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State of Affairs: Kevin McCarthy drops House Speaker bid - what happens next?




Rep. Kevin McCarthy, R-Calif., is seen on Capitol Hill shortly after being elected House majority leader in 2014.
Rep. Kevin McCarthy, R-Calif., is seen on Capitol Hill shortly after being elected House majority leader in 2014.
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In today's State of Affairs: Rep. Kevin McCarthy drops out, Gov. Jerry Brown signs aggressive climate change bill, and California becomes the fifth state to legalize physician-assisted suicide.

USC's Sherry Bebitch Jeffe and KQED reporter Marisa Lagos  join Take Two for a weekly look at news and politics in California.

Kevin McCarthy drops out of House Speaker race - who else could step in?

“As to an obvious choice, there is one – Paul Ryan – who again and again has said 'Thank you, but no thank you.' I think he is probably the only Republican out there now who has half a chance of bringing some kind of order to that caucus. But... again this morning [he] was very firm in saying 'No.' The one name I’ve heard out here from California Republicans is Ed Royce who is a senior Republican member of the House and is well-respected. But I don’t see how that works in the real world. Unless you are the heir apparent, as McCarthy seemed to be, the House will vote for anybody but California." -Sherry Bebitch Jeffe

Gov. Jerry Brown signs climate change bill with targets for 2030

"Essentially what this says is that by 2030, half of California's electricity will come from wind, sun, other renewable sources. It also sets some pretty ambitious efforts around doubling the energy efficiency of buildings. Now, it left out a target to halve our gas consumption after a lot of pushback by the oil industry, so this is something that I think the Governor is going to continue pushing through his executive power. But this was a win for him and for Senate pro tem Kevin de Leon from Los Angeles who really took the lead on this and pushed it hard." -Marisa Lagos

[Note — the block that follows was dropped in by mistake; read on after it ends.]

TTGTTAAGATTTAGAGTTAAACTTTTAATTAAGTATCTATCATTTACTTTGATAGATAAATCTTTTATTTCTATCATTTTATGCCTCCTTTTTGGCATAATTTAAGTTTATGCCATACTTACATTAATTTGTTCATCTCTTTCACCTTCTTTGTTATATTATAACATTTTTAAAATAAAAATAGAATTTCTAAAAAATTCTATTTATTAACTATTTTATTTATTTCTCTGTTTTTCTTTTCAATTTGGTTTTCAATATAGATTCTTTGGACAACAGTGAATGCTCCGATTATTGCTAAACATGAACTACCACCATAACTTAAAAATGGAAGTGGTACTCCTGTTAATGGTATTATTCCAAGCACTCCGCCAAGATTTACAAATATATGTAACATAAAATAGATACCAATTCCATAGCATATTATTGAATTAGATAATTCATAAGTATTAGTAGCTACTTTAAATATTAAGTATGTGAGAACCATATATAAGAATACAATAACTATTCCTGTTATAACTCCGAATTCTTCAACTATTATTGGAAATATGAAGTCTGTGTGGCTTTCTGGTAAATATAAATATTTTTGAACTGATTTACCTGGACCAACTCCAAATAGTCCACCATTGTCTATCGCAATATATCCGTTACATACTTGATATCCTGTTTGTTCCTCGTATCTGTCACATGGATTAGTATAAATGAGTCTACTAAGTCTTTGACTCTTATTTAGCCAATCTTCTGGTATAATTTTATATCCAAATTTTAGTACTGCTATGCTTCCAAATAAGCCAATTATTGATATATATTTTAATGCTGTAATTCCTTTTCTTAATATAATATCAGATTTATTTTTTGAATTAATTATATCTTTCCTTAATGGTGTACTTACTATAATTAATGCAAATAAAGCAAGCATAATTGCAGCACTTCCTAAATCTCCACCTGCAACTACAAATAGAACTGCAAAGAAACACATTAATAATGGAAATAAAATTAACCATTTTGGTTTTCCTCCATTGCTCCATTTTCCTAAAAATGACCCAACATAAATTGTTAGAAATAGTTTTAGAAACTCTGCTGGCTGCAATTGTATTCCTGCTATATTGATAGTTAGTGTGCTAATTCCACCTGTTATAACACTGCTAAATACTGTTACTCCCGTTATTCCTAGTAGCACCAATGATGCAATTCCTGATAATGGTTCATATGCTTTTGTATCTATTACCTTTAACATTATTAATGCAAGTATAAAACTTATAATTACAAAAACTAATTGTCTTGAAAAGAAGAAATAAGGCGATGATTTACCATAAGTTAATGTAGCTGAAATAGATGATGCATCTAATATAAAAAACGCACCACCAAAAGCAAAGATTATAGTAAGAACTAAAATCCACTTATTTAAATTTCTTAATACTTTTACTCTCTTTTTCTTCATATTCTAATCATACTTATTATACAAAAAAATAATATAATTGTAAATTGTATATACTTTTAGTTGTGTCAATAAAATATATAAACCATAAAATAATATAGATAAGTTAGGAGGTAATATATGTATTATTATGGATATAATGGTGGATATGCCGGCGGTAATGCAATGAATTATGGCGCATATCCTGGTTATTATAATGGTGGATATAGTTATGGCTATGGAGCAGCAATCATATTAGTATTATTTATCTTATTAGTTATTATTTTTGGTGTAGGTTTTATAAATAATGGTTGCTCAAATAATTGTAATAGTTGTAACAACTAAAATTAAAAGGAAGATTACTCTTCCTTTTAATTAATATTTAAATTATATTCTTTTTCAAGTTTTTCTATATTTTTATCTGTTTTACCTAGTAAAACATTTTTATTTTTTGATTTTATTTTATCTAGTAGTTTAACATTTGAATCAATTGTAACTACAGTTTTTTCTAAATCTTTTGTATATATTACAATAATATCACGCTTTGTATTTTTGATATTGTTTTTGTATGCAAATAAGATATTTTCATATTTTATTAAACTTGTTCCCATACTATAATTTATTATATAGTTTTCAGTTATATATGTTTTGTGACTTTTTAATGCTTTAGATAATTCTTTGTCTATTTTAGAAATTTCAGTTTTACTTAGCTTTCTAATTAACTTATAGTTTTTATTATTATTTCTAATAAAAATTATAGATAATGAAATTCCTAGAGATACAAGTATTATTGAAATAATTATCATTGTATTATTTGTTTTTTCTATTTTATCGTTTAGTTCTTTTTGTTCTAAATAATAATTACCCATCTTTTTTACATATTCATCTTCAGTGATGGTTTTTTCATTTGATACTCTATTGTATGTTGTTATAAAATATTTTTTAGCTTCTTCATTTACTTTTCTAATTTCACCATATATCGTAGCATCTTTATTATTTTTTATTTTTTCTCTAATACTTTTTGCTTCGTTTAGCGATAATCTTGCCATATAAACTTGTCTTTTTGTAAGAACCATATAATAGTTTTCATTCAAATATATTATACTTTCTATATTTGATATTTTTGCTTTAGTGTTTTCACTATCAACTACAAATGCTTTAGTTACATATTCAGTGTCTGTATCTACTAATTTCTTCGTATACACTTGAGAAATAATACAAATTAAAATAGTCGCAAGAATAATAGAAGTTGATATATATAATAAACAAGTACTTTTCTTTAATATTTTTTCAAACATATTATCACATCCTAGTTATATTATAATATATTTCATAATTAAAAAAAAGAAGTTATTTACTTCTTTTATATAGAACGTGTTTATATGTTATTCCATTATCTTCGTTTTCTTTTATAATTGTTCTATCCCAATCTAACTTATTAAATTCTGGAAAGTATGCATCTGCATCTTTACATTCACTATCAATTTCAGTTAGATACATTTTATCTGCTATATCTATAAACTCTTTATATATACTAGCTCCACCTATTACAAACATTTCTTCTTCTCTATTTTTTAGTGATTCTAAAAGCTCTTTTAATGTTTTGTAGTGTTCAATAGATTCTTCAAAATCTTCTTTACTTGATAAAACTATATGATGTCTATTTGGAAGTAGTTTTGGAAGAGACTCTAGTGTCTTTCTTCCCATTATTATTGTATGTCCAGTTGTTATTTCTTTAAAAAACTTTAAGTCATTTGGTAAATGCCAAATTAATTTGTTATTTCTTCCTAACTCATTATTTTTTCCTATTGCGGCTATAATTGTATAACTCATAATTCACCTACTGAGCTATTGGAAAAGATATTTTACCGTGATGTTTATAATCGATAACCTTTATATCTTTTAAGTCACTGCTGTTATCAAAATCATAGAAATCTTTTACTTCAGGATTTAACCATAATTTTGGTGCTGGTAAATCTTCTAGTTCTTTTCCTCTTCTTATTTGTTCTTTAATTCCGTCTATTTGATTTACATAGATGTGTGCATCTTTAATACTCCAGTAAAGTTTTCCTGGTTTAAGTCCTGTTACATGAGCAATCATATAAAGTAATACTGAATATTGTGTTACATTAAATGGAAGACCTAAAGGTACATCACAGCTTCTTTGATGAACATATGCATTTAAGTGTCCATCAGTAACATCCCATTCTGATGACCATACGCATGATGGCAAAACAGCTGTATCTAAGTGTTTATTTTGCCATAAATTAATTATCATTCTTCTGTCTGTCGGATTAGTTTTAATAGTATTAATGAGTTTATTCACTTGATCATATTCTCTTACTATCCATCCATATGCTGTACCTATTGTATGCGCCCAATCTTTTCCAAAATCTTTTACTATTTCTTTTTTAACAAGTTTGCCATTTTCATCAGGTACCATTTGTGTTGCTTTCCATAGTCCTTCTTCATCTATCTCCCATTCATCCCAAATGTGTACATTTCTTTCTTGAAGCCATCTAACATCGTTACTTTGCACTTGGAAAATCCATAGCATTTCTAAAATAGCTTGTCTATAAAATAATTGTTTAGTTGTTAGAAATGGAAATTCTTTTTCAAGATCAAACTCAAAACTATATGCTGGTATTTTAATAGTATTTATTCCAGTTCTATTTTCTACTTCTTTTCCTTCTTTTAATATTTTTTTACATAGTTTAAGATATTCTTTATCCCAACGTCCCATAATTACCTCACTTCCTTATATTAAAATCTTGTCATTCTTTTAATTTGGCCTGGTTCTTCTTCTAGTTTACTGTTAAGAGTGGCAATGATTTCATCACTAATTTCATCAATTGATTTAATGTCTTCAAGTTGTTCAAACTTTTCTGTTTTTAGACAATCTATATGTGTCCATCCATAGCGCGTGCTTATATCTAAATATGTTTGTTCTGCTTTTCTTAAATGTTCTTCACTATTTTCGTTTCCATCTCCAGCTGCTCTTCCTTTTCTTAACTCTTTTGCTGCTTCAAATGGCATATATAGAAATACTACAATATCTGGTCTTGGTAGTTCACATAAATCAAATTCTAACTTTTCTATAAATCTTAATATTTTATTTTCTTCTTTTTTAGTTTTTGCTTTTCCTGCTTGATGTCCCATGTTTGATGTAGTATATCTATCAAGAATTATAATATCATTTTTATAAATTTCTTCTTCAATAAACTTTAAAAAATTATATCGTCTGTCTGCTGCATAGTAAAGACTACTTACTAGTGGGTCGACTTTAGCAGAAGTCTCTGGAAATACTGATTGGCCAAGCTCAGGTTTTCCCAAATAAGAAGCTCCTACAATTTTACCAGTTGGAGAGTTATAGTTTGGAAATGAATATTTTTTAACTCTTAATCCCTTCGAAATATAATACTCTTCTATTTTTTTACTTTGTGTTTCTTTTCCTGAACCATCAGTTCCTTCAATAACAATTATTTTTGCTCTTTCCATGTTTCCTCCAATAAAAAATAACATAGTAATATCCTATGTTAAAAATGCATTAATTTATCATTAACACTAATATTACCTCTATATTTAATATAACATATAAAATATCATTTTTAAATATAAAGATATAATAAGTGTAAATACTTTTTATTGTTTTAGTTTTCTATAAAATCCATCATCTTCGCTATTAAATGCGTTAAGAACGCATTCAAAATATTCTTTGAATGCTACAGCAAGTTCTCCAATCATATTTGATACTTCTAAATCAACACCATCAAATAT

California legalizes physician-assisted suicide

"The fact that [Governor Brown] actually signed the bill surprised me. I had finally come to the thought that he'd let the bill become law without his signature and then avoid all of the debate and end all of the hand-wringing that obviously he did. But he did all of that. And this was I think a very impressive statement, very personal, he opened up, and it was very Jerry Brown. I can't think of another Governor, at least in the modern era, for whom I've seen a [signing] message that is so open and transparent and personal." -Sherry Bebitch Jeffe